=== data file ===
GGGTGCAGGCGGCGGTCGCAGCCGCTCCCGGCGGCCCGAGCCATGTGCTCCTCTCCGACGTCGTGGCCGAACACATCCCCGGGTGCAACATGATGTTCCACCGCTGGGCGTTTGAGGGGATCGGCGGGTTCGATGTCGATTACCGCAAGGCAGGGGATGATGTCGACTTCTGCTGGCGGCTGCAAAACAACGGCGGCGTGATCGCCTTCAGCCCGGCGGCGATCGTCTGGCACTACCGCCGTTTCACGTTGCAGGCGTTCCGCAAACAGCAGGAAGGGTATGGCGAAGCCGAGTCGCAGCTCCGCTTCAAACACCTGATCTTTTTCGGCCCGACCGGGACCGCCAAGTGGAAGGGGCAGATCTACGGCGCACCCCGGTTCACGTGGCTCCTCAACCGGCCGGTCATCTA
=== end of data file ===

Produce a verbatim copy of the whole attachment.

GGGTGCAGGCGGCGGTCGCAGCCGCTCCCGGCGGCCCGAGCCATGTGCTCCTCTCCGACGTCGTGGCCGAACACATCCCCGGGTGCAACATGATGTTCCACCGCTGGGCGTTTGAGGGGATCGGCGGGTTCGATGTCGATTACCGCAAGGCAGGGGATGATGTCGACTTCTGCTGGCGGCTGCAAAACAACGGCGGCGTGATCGCCTTCAGCCCGGCGGCGATCGTCTGGCACTACCGCCGTTTCACGTTGCAGGCGTTCCGCAAACAGCAGGAAGGGTATGGCGAAGCCGAGTCGCAGCTCCGCTTCAAACACCTGATCTTTTTCGGCCCGACCGGGACCGCCAAGTGGAAGGGGCAGATCTACGGCGCACCCCGGTTCACGTGGCTCCTCAACCGGCCGGTCATCTA